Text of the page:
My son died on February 15, a month shy of his third birthday. When he was nine months old Ronan was diagnosed with Tay-Sachs disease, an always fatal genetic neurological condition with no treatment and no cure. Every morning after the diagnosis I woke up with a sense of dread: Would today be the day he lost his vision, all his movement, his ability to eat? What kinds of seizures would he have? Most of his days were calm and peaceful, full of food and rest and fun. When he died, I mourned him, and I will always miss him, love him, grieve him, but I was relieved that he was released from a body that could not live in this world.
During these long years of Ronan’s illness, and in these thunderous weeks following his death, I see children with their parents in the coffee shop, playing in the park, bundling into cars in the small town in New Mexico where I live. The parents often look distracted, or annoyed, or exhausted; I understand these states of being, as I have been all three. Parenting is difficult, and even if your child dies, it goes on; the memory of it, and especially, in my case, the lessons I learned from being a mother to a terminally ill little boy who was completely good, wholly innocent and entirely helpless.
This is what parenting a child with no future has taught me: Nothing is forever. There is only now, the moment, the love you bear, the knowledge that loving is about letting go, and that the power of a person’s grief is a reflection of the depth of their love.
All of us are mortal; all of us will die, but we don’t like to think about it. Instead we focus on our achievements, and often those of our children. What will they do? Who will they become? How can I provide for them the best possible future? Of course this is part of the task of parenting; to usher a child into the world and prepare them to prosper within it. But parents all over the world will lose their children, and some of us will watch our children die. How does the knowledge that nothing lasts forever and that all of our time is limited change the way we approach the world?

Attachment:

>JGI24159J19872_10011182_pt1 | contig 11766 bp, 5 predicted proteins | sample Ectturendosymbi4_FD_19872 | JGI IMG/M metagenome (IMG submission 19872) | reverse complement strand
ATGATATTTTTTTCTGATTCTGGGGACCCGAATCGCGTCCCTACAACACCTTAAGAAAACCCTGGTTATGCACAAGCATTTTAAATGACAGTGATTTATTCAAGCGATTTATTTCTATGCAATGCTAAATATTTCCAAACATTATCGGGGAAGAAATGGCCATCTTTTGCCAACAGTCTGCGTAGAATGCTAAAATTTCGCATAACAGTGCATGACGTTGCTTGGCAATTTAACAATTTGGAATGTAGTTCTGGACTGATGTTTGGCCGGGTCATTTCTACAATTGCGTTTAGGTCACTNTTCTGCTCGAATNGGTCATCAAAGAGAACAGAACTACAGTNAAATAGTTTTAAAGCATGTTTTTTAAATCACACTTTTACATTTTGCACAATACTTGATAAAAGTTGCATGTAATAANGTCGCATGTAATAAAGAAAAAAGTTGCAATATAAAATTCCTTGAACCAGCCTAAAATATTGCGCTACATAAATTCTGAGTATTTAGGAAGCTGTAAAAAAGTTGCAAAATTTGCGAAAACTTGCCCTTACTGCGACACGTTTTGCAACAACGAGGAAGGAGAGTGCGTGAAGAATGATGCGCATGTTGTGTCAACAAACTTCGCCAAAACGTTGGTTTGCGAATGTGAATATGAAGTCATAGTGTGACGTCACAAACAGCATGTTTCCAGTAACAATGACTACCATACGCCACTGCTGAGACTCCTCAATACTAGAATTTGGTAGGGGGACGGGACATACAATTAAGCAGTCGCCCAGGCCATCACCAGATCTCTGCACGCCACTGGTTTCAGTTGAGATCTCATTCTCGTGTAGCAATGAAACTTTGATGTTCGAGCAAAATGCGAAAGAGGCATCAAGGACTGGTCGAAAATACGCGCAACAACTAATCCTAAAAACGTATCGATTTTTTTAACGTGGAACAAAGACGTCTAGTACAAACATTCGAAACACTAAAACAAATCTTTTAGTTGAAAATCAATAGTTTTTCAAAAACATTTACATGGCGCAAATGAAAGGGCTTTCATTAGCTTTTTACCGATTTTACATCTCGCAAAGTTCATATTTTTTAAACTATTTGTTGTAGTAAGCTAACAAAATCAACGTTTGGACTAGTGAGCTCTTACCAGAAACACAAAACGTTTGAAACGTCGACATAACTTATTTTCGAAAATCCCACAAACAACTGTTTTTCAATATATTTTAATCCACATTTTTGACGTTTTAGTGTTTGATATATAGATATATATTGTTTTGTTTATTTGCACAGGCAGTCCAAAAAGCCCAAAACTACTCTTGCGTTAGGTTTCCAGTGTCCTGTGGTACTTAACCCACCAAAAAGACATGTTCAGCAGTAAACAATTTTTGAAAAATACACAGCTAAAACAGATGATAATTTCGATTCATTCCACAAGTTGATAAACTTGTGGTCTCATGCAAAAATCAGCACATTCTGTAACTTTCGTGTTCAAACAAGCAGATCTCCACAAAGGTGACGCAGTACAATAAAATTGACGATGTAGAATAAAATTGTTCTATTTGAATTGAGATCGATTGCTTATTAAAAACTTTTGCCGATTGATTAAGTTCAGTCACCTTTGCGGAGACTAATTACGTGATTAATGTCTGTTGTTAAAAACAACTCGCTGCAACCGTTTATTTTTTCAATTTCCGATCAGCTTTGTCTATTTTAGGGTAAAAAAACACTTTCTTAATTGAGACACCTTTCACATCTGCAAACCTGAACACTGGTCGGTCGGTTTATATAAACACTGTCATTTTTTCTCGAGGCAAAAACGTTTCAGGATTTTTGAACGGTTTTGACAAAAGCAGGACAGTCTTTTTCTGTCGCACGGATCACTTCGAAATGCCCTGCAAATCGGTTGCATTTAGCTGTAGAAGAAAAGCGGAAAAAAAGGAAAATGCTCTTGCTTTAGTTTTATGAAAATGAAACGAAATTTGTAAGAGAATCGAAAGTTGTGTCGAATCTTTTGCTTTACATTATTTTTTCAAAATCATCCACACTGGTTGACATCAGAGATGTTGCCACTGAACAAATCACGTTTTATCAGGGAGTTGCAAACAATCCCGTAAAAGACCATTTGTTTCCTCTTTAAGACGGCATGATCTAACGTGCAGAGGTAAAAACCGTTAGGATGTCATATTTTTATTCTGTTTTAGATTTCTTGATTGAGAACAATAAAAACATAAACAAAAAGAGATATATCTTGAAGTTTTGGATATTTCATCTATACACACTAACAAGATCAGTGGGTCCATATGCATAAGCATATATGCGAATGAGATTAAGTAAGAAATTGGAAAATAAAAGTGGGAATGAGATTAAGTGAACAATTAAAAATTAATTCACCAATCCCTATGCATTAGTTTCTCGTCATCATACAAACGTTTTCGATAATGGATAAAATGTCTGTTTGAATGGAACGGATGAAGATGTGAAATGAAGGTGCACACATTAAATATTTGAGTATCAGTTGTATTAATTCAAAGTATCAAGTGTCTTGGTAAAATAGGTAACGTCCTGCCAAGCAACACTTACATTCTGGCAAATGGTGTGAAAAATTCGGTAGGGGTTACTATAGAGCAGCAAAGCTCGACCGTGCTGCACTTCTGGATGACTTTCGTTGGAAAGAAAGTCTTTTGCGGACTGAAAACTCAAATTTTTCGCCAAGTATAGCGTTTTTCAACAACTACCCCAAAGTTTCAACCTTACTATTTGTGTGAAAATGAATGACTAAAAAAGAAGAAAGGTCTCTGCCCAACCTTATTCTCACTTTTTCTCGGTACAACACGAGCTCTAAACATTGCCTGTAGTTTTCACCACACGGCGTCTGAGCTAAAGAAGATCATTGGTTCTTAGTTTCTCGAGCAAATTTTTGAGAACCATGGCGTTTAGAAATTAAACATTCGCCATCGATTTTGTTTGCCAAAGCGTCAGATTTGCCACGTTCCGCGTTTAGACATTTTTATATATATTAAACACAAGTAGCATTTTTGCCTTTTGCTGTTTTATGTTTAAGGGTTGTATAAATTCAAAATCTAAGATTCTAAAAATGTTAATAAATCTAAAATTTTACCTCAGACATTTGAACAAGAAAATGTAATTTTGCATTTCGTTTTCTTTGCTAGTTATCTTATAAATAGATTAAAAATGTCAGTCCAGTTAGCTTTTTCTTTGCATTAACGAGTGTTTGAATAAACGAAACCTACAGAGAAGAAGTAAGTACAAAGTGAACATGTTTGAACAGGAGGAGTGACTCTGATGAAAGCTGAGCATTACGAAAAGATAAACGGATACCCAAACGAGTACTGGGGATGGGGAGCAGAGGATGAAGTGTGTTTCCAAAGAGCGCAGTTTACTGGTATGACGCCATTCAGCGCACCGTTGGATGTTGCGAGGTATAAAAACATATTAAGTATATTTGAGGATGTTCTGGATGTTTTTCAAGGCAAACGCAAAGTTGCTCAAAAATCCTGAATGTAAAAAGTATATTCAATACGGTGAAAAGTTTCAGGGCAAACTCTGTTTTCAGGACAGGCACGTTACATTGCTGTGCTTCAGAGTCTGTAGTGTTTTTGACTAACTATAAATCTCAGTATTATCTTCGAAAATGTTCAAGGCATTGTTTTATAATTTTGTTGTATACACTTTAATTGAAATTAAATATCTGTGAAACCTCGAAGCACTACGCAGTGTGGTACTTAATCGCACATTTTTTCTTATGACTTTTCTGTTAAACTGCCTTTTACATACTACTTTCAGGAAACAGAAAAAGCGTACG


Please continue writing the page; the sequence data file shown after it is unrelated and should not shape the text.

Will we be fearless in our pursuit to live a life we consider big and beautiful, no matter what other people might think of our choices and no matter what difficult changes we might have to make? How does this knowledge affect the way we parent? Not knowing what tomorrow will bring, would we be so concerned with our children’s “progress” and perhaps more interested in activities that simply make them happy?
What I’d like to say to the parents of healthy children: A child is a person, not a project. Ease up. Chaos will find all of us eventually, but in the moment, how can you be fully present? How can you love your child purely and simply, with no agenda, without a goal, without a net?
When I was in high school, I had a car with an eight-track player, so my musical choices were locked in the 1970s. I loved the song “Take it Easy” by the Eagles. I think of it often as I drive along Highway 14, sometimes crying for Ronan, always missing him, watching the light moving over the desert mountains. Take it easy, I want to say to those parents with healthy children. Enjoy your time now, rest and relax, try to stay in the moment before it’s gone. Ease up. Take it easy.
Emily Rapp will visit the TODAY show on Friday morningto talk about Ronan,Tay-Sachs disease, and her book, "The Still Point of the Turning World."Please shareyour thoughts for her on our Facebook page.